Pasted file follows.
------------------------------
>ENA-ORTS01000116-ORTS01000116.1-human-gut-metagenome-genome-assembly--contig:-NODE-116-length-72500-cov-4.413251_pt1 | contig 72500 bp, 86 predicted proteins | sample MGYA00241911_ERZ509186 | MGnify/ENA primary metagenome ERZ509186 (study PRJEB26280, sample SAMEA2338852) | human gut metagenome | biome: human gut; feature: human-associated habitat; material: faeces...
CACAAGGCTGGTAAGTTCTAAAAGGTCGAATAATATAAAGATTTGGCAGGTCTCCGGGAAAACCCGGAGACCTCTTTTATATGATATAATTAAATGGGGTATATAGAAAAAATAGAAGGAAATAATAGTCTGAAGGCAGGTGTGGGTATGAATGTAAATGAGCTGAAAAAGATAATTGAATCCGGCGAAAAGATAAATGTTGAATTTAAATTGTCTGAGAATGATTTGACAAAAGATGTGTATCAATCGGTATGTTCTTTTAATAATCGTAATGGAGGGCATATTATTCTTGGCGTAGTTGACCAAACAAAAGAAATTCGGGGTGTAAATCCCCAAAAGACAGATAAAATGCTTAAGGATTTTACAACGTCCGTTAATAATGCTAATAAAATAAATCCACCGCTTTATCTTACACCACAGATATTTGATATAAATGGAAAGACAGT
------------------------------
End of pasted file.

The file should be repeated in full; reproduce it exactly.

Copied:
>ENA-ORTS01000116-ORTS01000116.1-human-gut-metagenome-genome-assembly--contig:-NODE-116-length-72500-cov-4.413251_pt1 | contig 72500 bp, 86 predicted proteins | sample MGYA00241911_ERZ509186 | MGnify/ENA primary metagenome ERZ509186 (study PRJEB26280, sample SAMEA2338852) | human gut metagenome | biome: human gut; feature: human-associated habitat; material: faeces...
CACAAGGCTGGTAAGTTCTAAAAGGTCGAATAATATAAAGATTTGGCAGGTCTCCGGGAAAACCCGGAGACCTCTTTTATATGATATAATTAAATGGGGTATATAGAAAAAATAGAAGGAAATAATAGTCTGAAGGCAGGTGTGGGTATGAATGTAAATGAGCTGAAAAAGATAATTGAATCCGGCGAAAAGATAAATGTTGAATTTAAATTGTCTGAGAATGATTTGACAAAAGATGTGTATCAATCGGTATGTTCTTTTAATAATCGTAATGGAGGGCATATTATTCTTGGCGTAGTTGACCAAACAAAAGAAATTCGGGGTGTAAATCCCCAAAAGACAGATAAAATGCTTAAGGATTTTACAACGTCCGTTAATAATGCTAATAAAATAAATCCACCGCTTTATCTTACACCACAGATATTTGATATAAATGGAAAGACAGT